Becoming a Surrogate Father as an HIV+ Man
At Growing Generations, we believe that men who have HIV deserve the opportunity to become fathers as much as anyone else. With this in mind, in 2006 we developed a service specifically designed to help men with HIV become fathers. With our help, more than 50 children have been born to parents with HIV, and each year that number is steadily growing.
The HART Program
Our unique HART (HIV Assisted Reproductive Technologies) service uses cutting edge assisted reproduction techniques combined with laboratory testing and preventative medications, so that HIV+ men have the chance to become parents.
Because of advances in the medical field, HIV is now a long-term manageable disease. To ensure the safety of the surrogate mother and the child. All of our prospective HIV + intended parents undergo a detailed health screening process before being admitted to the program.
The Surrogacy Procedure
As an intended father, once you have been admitted to our program at GG, and we get to know you, we will match you with an egg donor, if needed, and the right surrogate mother. For the legal part of the process, we will medically prepare the donor, or intended mother, and the surrogate mother for the procedure and a pregnancy will be attempted within a few weeks.
Pregnancy results usually come back within 10 to 12 days. Within 10 weeks of pregnancy, your surrogate will be released to her personal obstetrician. Once the pregnancy has entered the second trimester we will make plans with the hospital for your baby’s arrival. The entire surrogacy process usually lasts around 15 to 20 months and our expert team at Growing Generations is here to guide you through every step.
Yes. The goal of this program is to take every step possible to ensure the health and safety of the surrogate and the intended parent’s child by utilizing the very latest advances in assisted reproduction techniques, laboratory testing and preventative medications.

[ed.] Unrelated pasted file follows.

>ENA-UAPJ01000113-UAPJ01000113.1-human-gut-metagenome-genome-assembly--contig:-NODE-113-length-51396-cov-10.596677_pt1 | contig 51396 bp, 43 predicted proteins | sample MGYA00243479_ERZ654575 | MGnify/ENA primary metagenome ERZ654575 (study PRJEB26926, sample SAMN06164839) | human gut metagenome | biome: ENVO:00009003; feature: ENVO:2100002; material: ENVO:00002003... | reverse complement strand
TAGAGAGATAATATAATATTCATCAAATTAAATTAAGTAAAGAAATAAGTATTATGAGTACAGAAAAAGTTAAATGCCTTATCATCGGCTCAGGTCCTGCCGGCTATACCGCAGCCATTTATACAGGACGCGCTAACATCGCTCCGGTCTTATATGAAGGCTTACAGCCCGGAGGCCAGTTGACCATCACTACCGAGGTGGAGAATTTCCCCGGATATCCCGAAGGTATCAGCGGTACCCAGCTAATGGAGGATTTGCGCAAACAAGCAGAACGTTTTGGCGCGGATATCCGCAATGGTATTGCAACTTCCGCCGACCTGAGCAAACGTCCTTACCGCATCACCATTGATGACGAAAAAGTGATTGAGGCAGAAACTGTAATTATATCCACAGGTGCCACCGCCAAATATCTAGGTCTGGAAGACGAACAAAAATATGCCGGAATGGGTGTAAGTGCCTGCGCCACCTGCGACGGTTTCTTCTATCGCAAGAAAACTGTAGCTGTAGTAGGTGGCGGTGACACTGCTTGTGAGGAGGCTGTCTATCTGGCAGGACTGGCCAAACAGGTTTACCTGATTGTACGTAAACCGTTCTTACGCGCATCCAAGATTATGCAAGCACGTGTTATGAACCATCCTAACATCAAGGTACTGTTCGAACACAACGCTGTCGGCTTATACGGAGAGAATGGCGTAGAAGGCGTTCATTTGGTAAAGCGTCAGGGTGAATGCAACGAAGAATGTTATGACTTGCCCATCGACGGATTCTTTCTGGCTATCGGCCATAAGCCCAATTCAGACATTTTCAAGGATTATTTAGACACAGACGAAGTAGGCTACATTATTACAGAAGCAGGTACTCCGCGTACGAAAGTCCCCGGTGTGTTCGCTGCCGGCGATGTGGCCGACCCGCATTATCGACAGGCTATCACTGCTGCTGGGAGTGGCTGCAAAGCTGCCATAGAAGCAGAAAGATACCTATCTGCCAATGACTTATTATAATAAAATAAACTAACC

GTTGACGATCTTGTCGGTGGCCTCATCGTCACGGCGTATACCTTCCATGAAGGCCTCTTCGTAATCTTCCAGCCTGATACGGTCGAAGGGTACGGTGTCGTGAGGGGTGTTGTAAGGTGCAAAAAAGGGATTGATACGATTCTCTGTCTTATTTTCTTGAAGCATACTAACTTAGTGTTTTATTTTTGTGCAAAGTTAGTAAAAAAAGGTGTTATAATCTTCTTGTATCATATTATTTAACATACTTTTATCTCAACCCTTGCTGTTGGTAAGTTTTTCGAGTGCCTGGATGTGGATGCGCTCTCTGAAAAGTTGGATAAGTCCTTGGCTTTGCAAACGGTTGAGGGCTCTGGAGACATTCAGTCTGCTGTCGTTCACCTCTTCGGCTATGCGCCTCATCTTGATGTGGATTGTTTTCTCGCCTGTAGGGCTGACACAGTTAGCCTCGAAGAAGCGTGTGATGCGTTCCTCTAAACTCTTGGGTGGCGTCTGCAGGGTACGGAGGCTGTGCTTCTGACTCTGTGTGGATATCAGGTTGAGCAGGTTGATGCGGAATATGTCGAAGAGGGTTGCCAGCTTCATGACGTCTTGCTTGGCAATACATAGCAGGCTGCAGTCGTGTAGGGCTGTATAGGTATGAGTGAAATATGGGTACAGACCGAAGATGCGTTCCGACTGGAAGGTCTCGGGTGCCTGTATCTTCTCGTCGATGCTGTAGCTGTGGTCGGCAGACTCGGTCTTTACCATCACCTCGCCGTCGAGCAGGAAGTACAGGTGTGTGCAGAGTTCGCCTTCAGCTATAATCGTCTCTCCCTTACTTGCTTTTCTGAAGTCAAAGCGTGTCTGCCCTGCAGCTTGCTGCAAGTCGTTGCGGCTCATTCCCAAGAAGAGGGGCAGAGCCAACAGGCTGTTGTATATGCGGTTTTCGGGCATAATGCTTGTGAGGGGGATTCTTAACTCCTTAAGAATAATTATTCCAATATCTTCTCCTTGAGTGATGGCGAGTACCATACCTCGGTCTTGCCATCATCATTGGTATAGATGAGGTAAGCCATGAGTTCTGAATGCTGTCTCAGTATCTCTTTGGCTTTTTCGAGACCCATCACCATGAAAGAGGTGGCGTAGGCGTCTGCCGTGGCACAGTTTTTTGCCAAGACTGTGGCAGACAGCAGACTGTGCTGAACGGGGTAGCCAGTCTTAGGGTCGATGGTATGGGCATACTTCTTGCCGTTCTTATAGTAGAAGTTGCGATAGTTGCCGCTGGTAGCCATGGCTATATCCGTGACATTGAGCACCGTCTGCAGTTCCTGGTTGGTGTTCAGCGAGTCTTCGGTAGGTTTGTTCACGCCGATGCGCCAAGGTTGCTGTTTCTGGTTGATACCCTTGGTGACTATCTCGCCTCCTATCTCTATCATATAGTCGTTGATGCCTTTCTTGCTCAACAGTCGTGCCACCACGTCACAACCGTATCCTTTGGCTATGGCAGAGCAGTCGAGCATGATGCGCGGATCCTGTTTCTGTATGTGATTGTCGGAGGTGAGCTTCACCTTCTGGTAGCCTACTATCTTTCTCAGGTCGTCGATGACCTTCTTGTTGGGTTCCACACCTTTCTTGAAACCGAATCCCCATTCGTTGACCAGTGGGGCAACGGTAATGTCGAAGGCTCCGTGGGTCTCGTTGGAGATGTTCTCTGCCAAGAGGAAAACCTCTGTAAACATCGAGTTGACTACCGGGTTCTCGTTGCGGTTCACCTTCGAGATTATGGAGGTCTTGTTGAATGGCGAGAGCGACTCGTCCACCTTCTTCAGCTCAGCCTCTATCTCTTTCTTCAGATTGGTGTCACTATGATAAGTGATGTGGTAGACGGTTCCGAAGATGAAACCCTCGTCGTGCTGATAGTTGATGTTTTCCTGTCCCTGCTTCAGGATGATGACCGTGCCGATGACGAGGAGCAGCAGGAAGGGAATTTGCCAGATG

In more than 4,000 reported cases of assisted reproduction using sperm from an HIV-positive person, there has been no case of transmission to the carrier of the baby or the baby. In fact, every medical professional we have spoken with who is an expert in HIV or assisted reproduction believes that even without the safeguards our medical professionals have put in place, it would be virtually impossible for an HIV infection to occur.
Yes. All of the intended parents who participate in our program go through an extensive health screening process before being admitted to the program. This is designed to ensure that their HIV viral load is undetectable and that their health status is acceptable.
HIV is now a long-term manageable disease with current medications able to completely control the virus for a full lifetime. National studies now calculate the life expectancy of those with and without HIV to be nearly identical.
Bringing a child into the loving home of an individual or couple with HIV is essentially no different than bringing a child into any loving home.